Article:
Therefore, they prioritize their free time, something that consumes the conscience because they know they would need to devote more time to school. They are therefore forced into constant negotiations. If they choose schoolwork, it leads to stress. If they choose to prioritize leisure time, it leads to ill health in the form of a bad conscience over their own inadequacy. The ill-health of the leisure-oriented is, like the performance-oriented, situational.

School-heavy students

A third form of ill health is that described in the school-heavy story, There is another category of students who write that type of story.

- Those who are far down in the hierarchies (ie far from the norm of perfection) instead describe more serious ill-health, which is fertilized in interaction with others, and which risks shaping them in a more pervasive way.

These students have difficulty achieving approved results, often strikingly students in pre-vocational programs. Unlike the performance-oriented, the school-heavy are characterized by a lack of faith in their own ability, which is based on previous school failures. Students often bring homework home, but not to be able to get high grades but to avoid suffering another failure. There is a concern about what the future entails without full high school grades and a despair or powerlessness over a society that places ever higher demands on education.

Differences between girls 'and boys' perceived ill health

The study shows that students' experiences of social relationships and their social status play a role in whether students experience ill health. But young people's gender affiliation is also of great importance. It turns out that girls are particularly vulnerable. When it comes to social status, boys engage in more visible competition while competition between girls is more hidden.

The girls try to get involved in the social arena but must not stand out too much The hidden competition can lead to anxiety and uneasiness. Among girls, there is also an ideal of intimacy that on the one hand can be draining, but on the other hand can be an opportunity to discuss ill health.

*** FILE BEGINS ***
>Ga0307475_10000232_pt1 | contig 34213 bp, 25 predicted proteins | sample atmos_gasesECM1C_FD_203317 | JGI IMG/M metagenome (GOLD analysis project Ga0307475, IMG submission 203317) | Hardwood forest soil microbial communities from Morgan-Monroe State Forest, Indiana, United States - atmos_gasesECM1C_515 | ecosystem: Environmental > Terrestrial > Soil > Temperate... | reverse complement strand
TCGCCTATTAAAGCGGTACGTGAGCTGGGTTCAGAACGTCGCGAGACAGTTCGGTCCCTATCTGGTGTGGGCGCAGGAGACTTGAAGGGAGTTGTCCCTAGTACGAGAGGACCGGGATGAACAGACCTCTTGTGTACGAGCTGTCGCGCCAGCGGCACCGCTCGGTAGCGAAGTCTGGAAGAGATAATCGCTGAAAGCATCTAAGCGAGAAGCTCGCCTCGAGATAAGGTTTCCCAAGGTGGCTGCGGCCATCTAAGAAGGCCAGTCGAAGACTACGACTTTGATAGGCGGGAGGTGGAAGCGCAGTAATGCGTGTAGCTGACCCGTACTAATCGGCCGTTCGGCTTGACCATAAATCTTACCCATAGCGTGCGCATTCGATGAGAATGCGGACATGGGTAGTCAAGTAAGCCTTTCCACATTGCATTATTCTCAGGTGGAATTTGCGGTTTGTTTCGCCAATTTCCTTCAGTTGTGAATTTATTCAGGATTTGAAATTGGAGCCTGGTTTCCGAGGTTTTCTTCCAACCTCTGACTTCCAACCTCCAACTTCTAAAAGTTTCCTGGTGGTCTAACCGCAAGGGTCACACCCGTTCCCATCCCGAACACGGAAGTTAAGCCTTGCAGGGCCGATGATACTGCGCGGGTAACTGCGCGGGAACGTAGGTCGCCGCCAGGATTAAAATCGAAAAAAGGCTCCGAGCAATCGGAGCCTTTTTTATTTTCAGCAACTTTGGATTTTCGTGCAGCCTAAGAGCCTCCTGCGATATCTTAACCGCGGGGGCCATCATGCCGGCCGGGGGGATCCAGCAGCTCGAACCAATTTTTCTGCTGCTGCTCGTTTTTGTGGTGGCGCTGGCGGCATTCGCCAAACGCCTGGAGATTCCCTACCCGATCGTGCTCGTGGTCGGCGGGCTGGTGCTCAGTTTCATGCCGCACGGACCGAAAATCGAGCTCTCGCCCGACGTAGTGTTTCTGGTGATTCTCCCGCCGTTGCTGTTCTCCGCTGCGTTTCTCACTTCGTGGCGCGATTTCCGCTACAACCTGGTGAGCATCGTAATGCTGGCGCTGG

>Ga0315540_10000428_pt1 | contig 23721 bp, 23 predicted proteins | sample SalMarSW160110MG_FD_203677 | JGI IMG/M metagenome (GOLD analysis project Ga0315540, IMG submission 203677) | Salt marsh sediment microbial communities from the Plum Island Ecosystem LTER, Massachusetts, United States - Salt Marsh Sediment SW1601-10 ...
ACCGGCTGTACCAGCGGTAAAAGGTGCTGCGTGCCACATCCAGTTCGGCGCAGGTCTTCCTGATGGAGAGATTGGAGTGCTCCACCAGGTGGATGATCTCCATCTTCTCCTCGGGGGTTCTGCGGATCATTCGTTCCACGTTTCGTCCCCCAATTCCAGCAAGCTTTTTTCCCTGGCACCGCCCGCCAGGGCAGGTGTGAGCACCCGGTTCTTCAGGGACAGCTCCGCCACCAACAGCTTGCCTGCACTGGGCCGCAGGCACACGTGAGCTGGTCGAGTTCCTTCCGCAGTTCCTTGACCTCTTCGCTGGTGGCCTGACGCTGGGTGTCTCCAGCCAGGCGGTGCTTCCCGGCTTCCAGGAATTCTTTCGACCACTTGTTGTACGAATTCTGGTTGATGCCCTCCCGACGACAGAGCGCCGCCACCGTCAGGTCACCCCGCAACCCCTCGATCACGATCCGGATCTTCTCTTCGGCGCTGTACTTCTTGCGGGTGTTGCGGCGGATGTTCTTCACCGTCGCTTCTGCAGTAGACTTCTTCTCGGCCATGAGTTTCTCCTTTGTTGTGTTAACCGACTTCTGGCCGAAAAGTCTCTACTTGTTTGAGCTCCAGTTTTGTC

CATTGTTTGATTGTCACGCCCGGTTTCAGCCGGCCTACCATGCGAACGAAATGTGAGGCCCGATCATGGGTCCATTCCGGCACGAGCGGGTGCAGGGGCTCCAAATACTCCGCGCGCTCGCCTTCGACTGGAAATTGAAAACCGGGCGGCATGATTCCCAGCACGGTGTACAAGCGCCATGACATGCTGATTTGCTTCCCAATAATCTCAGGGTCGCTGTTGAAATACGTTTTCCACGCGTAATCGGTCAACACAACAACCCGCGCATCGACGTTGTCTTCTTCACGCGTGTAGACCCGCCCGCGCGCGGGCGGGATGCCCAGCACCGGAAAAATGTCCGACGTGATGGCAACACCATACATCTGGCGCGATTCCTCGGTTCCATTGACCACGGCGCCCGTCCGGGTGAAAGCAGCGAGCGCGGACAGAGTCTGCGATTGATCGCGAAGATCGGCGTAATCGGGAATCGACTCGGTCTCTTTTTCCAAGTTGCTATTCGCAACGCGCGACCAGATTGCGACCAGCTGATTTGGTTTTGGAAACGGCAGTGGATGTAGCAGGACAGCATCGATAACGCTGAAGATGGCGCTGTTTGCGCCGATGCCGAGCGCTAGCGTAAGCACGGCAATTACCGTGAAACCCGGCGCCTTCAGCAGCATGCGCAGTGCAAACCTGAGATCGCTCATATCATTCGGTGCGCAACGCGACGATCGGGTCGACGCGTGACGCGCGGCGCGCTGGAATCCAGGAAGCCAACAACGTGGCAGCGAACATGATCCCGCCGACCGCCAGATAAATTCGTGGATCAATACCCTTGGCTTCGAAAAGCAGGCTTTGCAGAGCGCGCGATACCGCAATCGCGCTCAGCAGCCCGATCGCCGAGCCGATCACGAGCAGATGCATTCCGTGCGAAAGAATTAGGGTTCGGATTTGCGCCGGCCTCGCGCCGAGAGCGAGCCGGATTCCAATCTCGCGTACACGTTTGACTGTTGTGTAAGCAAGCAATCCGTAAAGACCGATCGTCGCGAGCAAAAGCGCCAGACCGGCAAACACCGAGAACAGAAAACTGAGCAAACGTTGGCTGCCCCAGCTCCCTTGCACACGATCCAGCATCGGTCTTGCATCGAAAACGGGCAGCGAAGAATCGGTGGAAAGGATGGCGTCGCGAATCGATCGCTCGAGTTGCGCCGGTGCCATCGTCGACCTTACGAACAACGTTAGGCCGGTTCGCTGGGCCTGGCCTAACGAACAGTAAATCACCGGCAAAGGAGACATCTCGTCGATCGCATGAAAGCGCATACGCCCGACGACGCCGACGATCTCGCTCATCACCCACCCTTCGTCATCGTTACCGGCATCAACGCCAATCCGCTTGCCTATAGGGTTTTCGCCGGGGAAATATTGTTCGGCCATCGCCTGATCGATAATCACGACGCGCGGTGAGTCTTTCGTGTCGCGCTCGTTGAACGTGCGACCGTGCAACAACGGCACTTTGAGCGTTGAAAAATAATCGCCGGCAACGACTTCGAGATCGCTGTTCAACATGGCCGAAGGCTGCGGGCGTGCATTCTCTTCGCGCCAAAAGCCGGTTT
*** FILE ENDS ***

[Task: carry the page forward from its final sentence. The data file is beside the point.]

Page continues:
For boys, certain masculinity norms make it difficult to get emotional support from close friends. They simply do not talk about ill health and the boys therefore keep their feelings to themselves to a greater extent. Gender equality - constructing differences between girls and boys - creates expectations and sets boundaries for both girls and boys.

What can the school do?

It is the school-heavy students who worry the most. Their ill health is more serious and the strategies some young people take can be destructive, such as relieving anxiety and stress with alcohol. These students often withdraw because it is considered shameful not to pass school. They therefore need to be noticed and offered resources that can help them with the independent work with exam preparations and homework after the end of the school day

n fact, the ill health associated with school work mainly concerns the independent work that takes place outside regular school hours. It is the work the students themselves are responsible for rather than the classroom environment that gives rise to ill health. But ill health linked to school performance is still manageable because it is often situational. The ill health associated with the social game, on the other hand, is more difficult to manage and avoid. Therefore, to encourage working with the social relations in the school.